You'll frequently encounter the diamond descriptor, “type.” These scientific designations don't directly correspond to the gem’s beauty. However, they do reflect rarity. Type I diamonds contain nitrogen, while Type II are nitrogen-free. Since nitrogen causes yellow color in diamonds, all fancy colored yellow diamonds fall into the Type I category.
Type Ia diamonds contain clusters of nitrogen within the carbon crystal structure of the diamond, while Type Ib gems have single nitrogen atoms distributed in the crystal. 98% of diamonds are Type Ia. While Type Ia diamonds can have bright colors, this occurs more typically with Type Ib. For example, canary diamonds, with exceptionally bright yellow hues, are often Type Ib. Gemological laboratories can determine diamond type using Fourier transform infrared spectrometry. However, a standard diamond grade report doesn't include diamond type.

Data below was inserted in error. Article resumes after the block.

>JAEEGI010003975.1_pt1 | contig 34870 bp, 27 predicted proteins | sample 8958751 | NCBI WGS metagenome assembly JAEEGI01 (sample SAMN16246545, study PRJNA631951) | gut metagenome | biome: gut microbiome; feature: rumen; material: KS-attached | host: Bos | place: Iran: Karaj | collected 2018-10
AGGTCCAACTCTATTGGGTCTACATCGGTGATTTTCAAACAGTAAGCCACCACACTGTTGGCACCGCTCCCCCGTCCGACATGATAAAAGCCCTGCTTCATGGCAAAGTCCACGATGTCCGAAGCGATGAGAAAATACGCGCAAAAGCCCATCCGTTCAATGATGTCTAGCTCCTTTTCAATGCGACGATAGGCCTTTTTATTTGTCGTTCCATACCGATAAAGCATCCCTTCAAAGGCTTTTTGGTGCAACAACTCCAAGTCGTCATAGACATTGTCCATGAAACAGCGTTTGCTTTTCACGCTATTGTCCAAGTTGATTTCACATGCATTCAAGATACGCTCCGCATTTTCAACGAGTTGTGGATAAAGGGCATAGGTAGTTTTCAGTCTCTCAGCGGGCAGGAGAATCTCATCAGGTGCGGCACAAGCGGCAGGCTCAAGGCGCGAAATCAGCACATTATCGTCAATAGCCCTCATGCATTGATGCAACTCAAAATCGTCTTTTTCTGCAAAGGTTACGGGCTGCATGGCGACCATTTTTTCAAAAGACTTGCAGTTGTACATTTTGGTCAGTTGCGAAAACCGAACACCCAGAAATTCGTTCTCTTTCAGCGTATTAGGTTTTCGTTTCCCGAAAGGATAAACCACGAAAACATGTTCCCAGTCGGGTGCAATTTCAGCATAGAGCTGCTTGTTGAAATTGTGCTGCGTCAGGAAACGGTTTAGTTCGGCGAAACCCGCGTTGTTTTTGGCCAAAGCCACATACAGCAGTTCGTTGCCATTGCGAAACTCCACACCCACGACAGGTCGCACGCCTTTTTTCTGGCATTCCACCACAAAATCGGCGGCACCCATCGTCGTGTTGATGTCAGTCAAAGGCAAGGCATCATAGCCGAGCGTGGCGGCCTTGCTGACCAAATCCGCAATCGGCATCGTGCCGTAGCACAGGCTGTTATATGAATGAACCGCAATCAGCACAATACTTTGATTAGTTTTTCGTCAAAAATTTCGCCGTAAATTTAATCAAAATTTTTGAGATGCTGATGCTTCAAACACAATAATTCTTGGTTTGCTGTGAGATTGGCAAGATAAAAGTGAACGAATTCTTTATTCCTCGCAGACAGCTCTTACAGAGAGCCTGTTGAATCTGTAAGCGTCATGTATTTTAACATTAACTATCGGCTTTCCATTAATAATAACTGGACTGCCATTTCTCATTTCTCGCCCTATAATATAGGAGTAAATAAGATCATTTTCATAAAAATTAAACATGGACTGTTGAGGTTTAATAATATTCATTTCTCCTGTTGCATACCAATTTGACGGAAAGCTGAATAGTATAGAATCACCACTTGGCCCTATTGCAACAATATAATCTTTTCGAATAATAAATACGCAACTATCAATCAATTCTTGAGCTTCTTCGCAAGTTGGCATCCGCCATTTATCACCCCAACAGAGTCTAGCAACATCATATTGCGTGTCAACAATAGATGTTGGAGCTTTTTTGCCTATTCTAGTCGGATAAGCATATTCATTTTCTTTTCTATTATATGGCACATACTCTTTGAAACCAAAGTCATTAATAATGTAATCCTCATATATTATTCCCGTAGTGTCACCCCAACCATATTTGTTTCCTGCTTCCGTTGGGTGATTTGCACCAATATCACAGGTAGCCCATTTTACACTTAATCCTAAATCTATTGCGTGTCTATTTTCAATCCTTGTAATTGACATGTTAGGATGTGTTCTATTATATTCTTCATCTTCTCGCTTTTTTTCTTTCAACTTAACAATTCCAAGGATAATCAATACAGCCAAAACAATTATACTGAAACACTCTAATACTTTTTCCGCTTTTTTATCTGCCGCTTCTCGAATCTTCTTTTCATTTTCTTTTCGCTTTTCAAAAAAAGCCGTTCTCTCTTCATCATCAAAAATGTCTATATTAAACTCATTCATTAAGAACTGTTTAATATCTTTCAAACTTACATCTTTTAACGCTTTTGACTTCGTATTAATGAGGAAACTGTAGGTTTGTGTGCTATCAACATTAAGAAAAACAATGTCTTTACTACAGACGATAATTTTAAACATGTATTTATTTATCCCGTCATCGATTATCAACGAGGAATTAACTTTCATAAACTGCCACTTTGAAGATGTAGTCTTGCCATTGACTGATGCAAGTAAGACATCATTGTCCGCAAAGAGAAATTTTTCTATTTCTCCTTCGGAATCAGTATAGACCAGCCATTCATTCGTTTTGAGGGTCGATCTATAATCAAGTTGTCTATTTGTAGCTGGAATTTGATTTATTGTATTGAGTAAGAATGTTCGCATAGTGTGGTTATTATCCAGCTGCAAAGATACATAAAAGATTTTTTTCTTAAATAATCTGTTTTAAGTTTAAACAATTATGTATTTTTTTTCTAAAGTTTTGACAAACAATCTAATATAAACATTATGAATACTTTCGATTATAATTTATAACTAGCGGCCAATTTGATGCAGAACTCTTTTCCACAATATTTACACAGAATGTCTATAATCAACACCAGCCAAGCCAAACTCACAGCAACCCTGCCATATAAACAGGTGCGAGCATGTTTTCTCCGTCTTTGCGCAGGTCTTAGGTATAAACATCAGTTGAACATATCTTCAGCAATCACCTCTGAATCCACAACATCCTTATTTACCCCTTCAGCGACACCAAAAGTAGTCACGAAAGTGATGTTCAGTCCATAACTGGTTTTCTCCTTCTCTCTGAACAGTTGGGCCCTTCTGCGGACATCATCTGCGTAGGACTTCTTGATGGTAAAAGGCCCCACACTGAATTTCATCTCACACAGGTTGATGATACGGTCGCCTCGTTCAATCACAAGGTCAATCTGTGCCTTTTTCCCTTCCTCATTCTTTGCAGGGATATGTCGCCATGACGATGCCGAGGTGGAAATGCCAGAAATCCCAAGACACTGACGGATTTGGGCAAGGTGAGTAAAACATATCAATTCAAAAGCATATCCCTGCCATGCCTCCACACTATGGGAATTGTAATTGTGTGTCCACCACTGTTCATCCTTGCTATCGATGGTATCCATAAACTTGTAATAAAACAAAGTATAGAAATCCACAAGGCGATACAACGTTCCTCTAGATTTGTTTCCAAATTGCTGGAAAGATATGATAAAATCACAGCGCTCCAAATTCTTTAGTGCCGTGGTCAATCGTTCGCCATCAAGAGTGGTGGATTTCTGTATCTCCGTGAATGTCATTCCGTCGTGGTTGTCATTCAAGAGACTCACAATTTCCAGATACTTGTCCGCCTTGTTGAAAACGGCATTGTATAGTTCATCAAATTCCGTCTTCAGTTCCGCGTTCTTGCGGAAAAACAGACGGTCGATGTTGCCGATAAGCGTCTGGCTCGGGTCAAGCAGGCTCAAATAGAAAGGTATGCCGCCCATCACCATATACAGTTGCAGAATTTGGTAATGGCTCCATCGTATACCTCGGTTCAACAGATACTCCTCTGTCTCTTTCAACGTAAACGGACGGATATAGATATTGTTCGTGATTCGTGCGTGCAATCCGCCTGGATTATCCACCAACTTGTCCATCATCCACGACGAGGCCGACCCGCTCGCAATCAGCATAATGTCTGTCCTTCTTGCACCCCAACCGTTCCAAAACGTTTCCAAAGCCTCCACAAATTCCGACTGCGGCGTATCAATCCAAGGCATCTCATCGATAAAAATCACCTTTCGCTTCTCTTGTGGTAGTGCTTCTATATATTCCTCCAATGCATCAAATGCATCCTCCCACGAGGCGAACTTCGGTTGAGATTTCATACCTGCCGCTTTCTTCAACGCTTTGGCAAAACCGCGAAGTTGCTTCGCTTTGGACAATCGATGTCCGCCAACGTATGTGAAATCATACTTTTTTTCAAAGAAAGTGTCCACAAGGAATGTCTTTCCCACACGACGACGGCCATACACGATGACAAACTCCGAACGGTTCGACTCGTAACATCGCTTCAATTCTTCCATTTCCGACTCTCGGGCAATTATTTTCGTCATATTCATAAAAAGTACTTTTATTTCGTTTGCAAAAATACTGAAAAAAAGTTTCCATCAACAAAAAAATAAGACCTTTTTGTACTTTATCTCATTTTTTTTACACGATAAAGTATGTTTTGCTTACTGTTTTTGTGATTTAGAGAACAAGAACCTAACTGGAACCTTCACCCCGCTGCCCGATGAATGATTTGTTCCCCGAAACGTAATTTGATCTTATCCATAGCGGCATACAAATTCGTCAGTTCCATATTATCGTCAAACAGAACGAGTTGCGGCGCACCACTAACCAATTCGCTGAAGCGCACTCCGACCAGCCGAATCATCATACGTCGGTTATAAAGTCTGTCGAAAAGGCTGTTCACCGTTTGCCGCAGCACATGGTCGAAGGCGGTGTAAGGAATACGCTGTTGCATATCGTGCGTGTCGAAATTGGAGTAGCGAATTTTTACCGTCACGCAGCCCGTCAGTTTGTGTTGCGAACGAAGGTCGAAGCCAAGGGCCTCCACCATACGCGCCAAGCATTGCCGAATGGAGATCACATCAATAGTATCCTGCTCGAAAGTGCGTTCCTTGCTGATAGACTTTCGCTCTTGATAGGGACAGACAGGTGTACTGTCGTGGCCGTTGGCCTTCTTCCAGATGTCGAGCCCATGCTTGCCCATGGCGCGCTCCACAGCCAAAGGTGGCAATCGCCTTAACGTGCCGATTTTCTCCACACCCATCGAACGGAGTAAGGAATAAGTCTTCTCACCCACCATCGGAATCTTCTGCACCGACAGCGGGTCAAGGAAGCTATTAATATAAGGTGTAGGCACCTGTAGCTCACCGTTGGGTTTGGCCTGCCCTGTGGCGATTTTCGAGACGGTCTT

Grade Report: Rarity or Beauty?
Fancy colored diamond grade reporting can assign the same designation to vastly different gems. Because greyish colors exhibit a deeper tone, these can have a “better” descriptor than gems without grey. While attractive gems within the same category will always have a higher price, the grading system causes price jumps for gems just over the category border. Keep in mind that these designations don't factor in all of the qualities of beauty. Rather, they more closely reflect a stone’s rarity.
Some treatments can improve diamond color. Gemological laboratories can reliably detect them, and treated specimens generally exhibit very vibrant hues. Gems that have undergone treatment are available at a significantly lower price than untreated natural diamonds. Gemological testing routinely includes tests for treatments. The report will note any treatments.
Some diamonds may be coated to mask an unattractive color. Coatings are susceptible to wear, and buyers should be cautious when cleaning, polishing, or resetting a coated gem.